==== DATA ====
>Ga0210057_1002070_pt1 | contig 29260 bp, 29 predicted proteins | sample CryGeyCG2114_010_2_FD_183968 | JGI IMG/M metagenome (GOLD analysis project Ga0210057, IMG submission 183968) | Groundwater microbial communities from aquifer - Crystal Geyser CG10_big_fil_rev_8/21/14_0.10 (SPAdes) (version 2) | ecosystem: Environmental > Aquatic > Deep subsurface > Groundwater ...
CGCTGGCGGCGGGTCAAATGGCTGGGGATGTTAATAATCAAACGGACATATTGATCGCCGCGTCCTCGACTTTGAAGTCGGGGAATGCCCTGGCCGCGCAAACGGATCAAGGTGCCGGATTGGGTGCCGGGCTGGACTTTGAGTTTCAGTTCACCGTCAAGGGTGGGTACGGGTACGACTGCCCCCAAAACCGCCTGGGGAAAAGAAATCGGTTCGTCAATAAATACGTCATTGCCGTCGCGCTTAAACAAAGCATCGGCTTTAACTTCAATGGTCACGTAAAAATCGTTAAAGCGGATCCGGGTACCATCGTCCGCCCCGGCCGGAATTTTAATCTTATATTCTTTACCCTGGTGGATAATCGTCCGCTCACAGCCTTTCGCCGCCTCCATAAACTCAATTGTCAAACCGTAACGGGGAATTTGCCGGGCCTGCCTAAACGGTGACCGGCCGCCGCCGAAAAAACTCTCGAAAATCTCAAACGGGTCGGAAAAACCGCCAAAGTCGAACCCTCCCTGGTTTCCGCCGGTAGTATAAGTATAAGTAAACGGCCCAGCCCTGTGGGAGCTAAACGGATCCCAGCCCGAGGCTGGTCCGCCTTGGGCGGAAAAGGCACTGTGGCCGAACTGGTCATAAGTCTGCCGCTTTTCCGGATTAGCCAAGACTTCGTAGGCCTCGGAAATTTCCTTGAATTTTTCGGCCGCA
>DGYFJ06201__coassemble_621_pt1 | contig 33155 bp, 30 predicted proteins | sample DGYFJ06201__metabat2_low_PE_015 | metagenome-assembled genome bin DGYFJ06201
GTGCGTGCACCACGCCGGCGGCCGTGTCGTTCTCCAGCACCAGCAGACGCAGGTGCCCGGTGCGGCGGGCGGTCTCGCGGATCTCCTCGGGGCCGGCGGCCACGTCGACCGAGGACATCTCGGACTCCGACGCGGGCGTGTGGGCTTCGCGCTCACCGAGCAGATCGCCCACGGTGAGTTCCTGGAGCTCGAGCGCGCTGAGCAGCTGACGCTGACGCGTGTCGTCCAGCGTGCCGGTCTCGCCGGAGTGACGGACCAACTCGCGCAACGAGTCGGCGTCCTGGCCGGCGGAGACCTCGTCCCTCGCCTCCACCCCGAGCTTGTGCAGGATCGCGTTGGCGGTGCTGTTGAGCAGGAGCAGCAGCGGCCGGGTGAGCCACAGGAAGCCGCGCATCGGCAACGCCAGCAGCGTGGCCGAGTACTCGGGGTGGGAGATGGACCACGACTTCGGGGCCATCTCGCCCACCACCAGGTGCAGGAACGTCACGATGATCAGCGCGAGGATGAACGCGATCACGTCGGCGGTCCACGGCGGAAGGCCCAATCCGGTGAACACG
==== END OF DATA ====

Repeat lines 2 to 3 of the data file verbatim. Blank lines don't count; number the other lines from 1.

CGCTGGCGGCGGGTCAAATGGCTGGGGATGTTAATAATCAAACGGACATATTGATCGCCGCGTCCTCGACTTTGAAGTCGGGGAATGCCCTGGCCGCGCAAACGGATCAAGGTGCCGGATTGGGTGCCGGGCTGGACTTTGAGTTTCAGTTCACCGTCAAGGGTGGGTACGGGTACGACTGCCCCCAAAACCGCCTGGGGAAAAGAAATCGGTTCGTCAATAAATACGTCATTGCCGTCGCGCTTAAACAAAGCATCGGCTTTAACTTCAATGGTCACGTAAAAATCGTTAAAGCGGATCCGGGTACCATCGTCCGCCCCGGCCGGAATTTTAATCTTATATTCTTTACCCTGGTGGATAATCGTCCGCTCACAGCCTTTCGCCGCCTCCATAAACTCAATTGTCAAACCGTAACGGGGAATTTGCCGGGCCTGCCTAAACGGTGACCGGCCGCCGCCGAAAAAACTCTCGAAAATCTCAAACGGGTCGGAAAAACCGCCAAAGTCGAACCCTCCCTGGTTTCCGCCGGTAGTATAAGTATAAGTAAACGGCCCAGCCCTGTGGGAGCTAAACGGATCCCAGCCCGAGGCTGGTCCGCCTTGGGCGGAAAAGGCACTGTGGCCGAACTGGTCATAAGTCTGCCGCTTTTCCGGATTAGCCAAGACTTCGTAGGCCTCGGAAATTTCCTTGAATTTTTCGGCCGCA
>DGYFJ06201__coassemble_621_pt1 | contig 33155 bp, 30 predicted proteins | sample DGYFJ06201__metabat2_low_PE_015 | metagenome-assembled genome bin DGYFJ06201